Friday, October 7, 2011

The Hand on the Shoulder

Over the years of teaching, I kept looking over my shoulder.  I half expected to feel a hand there, and a voice saying, “Hey, I know you!  What are you doing here as a teacher?  Why, you don’t know what you are doing….”  Then I would be dragged out of the classroom, to the dismay and amazement of my students.

I did know what I was doing.  I did know everything was based on standards and learning principles.  

 What I was depending on was the creativity to bridge the gap from the standards dictated by law to how my students would learn them.  So much depended on what I saw in the student, how I could take that and use it, and return it to him as a learn-able product.  Basically, I was teaching “on my feet”.  Thinking quickly.  Grabbing ideas out of the air. 

But, then, I think we all do that whatever the job or calling.  Parents do it all the time.  We get this tiny crying baby, and go with the flow.  We understand diapers and feedings, no problem.  

 But, what to do when all sorts of things happen, well, that is a gray area.  What do we do when our seven-year old daughter gives sassy, eye-rolling comments?  What do we do when one child lies, out-right lies to us?  What do we do when we break up a sibling fight, where the clarity is non-existent?

Some would grab the video camera, film it, and send it to America’s Funniest Videos.  

 Maybe they will win $10,000.  

 Or, maybe we parents have to think “on our feet”.  Do we rely on what our parents did in similar situations?  In some cases, oh-please-God-help-me, no we don’t.  In others, perhaps we do.

Maybe we all live this way, looking over our shoulder, waiting for someone to tell us that we don’t know what the heck we are doing.  But, I think that at this point, I can shrug off the hand, and say, “Wanta bet?”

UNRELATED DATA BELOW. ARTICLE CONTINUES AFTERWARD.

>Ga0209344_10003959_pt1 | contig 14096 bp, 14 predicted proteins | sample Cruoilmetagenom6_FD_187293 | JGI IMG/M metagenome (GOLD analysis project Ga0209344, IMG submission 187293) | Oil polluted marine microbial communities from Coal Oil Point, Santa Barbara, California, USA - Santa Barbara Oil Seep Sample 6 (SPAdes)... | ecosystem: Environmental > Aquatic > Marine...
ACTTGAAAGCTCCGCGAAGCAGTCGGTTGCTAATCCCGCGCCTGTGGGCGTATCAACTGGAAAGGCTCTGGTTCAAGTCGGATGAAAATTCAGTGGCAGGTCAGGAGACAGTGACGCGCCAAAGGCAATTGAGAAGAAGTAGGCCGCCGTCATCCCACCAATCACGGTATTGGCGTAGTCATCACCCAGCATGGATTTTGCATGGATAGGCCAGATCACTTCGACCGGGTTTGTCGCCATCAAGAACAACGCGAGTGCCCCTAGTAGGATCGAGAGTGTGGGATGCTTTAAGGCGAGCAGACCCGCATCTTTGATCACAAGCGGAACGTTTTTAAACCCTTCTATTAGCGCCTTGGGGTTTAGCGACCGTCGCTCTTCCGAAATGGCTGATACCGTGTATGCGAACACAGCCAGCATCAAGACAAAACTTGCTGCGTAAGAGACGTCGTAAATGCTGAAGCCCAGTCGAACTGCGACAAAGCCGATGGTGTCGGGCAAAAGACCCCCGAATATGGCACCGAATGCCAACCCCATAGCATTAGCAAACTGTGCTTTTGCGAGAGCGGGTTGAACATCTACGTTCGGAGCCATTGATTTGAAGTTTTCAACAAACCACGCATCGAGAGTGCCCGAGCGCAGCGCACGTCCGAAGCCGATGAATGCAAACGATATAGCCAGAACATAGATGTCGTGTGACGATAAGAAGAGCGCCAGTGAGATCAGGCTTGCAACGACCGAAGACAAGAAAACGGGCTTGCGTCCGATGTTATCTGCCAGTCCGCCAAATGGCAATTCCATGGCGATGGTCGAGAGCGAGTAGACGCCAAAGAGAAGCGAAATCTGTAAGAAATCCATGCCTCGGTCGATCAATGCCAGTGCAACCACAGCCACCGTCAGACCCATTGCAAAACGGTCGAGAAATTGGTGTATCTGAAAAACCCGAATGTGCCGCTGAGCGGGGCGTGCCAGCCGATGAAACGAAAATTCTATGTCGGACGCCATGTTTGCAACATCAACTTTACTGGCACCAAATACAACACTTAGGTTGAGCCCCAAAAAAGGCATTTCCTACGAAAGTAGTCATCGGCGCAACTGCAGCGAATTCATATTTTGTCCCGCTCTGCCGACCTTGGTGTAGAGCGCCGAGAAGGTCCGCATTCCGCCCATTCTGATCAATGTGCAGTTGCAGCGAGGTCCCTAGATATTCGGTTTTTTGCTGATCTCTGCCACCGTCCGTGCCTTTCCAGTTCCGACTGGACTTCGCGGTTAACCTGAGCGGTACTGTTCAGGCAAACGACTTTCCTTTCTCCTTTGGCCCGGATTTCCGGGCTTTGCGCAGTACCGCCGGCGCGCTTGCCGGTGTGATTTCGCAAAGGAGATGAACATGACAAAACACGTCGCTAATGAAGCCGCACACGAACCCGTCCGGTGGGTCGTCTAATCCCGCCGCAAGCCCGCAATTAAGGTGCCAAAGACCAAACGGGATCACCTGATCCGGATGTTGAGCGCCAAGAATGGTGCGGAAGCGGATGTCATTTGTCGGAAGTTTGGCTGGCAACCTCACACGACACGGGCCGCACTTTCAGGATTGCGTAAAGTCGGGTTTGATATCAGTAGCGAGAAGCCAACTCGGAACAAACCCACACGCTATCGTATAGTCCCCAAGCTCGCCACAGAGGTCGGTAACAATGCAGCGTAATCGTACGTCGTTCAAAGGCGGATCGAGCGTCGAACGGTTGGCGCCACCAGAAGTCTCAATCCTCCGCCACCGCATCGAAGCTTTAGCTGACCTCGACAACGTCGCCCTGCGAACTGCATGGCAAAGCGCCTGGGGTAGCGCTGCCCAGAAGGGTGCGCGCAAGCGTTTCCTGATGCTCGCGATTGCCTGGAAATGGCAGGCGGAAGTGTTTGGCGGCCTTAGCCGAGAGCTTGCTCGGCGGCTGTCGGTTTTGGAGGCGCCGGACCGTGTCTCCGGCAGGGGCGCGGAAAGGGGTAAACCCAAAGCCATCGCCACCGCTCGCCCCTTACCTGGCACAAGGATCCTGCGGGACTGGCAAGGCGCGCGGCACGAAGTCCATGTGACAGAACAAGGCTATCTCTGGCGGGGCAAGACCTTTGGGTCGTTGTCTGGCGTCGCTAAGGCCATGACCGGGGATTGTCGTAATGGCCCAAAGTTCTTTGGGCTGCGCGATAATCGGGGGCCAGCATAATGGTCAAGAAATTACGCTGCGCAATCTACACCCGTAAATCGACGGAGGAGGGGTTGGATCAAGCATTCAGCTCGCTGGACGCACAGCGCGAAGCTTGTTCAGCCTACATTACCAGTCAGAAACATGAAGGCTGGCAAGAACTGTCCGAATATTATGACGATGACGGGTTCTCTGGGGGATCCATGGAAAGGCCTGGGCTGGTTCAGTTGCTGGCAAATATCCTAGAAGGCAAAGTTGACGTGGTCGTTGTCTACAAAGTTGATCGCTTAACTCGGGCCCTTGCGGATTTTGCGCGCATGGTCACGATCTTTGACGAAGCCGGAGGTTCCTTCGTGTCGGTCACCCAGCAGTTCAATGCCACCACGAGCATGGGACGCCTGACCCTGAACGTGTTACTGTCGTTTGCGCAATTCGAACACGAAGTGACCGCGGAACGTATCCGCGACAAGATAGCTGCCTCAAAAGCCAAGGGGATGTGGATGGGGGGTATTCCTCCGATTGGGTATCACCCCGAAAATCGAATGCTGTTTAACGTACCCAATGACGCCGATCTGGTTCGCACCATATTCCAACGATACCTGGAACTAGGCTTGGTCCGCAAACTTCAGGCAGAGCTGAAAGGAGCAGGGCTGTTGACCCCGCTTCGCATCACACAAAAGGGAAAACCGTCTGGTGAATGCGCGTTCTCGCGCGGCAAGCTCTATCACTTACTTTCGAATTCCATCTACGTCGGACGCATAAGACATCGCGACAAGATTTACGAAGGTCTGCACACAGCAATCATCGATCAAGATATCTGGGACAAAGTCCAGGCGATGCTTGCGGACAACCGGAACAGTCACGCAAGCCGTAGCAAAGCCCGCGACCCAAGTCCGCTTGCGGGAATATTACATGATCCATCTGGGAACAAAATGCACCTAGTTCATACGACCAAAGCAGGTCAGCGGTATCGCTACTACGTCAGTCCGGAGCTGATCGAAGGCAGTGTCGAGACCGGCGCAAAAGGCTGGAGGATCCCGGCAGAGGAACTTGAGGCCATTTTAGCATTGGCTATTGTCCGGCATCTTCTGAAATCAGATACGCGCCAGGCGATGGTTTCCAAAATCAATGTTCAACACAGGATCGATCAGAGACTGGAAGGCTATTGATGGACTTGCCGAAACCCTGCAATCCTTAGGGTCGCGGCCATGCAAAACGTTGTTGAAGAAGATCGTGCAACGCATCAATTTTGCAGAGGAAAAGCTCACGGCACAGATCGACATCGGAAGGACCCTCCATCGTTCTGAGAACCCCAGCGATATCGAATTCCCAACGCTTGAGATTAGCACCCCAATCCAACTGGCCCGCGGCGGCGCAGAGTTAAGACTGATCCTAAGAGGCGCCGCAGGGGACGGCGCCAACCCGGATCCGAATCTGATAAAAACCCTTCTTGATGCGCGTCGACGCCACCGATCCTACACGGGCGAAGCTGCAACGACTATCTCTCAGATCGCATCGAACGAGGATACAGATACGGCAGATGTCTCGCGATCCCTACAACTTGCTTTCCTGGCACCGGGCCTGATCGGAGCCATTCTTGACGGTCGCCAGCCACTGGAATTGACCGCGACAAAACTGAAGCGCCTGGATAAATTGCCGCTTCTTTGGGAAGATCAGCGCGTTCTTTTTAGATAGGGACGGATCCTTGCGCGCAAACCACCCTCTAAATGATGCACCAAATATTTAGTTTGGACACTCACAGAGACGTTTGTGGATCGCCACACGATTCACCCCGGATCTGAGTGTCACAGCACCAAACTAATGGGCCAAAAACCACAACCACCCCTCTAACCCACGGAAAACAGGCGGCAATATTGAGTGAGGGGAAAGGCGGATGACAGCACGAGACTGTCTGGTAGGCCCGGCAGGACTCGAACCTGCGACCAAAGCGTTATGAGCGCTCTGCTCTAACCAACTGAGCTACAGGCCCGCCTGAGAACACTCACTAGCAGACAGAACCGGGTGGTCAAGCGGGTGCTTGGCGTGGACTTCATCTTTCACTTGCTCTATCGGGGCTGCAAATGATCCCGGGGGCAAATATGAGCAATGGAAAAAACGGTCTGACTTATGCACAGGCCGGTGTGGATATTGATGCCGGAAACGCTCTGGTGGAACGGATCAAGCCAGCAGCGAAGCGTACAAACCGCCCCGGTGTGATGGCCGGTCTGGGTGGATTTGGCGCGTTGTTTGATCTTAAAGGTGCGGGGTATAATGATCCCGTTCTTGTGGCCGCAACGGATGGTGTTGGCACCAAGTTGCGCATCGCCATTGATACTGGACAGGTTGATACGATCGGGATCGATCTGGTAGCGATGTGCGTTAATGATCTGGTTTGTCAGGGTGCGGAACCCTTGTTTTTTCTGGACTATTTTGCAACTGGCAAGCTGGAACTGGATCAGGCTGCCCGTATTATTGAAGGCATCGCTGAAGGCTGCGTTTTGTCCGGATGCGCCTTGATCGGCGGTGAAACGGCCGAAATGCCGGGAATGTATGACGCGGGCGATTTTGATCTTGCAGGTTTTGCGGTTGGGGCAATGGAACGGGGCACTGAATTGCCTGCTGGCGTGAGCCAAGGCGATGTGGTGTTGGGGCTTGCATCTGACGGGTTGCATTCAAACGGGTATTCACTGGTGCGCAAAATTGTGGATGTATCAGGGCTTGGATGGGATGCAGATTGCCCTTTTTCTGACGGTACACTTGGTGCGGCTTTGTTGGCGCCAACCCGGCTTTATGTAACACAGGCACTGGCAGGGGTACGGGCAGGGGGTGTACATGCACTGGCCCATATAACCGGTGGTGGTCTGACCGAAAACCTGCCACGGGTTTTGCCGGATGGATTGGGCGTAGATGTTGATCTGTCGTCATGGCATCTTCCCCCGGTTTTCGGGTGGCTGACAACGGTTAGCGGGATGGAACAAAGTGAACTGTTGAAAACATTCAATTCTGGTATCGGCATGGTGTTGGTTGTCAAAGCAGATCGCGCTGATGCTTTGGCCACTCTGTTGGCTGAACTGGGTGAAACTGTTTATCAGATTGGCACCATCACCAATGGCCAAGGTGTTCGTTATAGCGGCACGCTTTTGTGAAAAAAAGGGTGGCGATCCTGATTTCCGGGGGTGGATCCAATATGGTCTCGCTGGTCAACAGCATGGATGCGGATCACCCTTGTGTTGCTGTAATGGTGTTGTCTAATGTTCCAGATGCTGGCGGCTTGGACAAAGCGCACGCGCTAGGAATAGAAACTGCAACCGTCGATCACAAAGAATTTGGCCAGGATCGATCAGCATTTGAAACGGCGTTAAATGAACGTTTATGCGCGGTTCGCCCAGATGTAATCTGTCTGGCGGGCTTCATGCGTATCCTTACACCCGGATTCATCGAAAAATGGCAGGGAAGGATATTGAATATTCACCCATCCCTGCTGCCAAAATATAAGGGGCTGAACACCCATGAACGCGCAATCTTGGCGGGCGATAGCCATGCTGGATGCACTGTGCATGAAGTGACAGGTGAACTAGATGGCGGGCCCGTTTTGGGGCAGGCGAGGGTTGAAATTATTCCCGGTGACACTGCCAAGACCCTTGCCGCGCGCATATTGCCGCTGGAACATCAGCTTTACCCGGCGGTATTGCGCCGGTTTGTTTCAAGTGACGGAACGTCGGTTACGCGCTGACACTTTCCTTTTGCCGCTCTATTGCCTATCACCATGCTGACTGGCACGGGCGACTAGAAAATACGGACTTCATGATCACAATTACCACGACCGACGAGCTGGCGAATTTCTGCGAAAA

1. We gain confidence as we move along...winging it. That's what I've done all my life, wing it. Free forming. Usually our instincts are right.

  2. First instinct is usually the best one, least as far as I've found, never 100% right, but usually the most accurate.

  3. Raising four children, I had little time to think as things were coming at me all the time. Although I know I made some mistakes along the way, I always tried to do my best. That is all that we can ask of ourselves.

  4. Oh I just went through this this morning (the eye rolling thing!) I think this is such a great post! sums up how we all feel at some point.
    Blessings, Joanne

  5. As Joanne says, "a great post," Susan. I've not been a parent, but I have been a teacher and for me, most of teaching was done "by the seat of my pants."

    As curriculum developer and nun and editor and writer and human being and sister and aunt, I have often felt that someone was lurking behind me--or at my side--waiting to say, "Just who do you think you are?" This must be, I think from reading your posting, a common thing among all of us who try to do our best.



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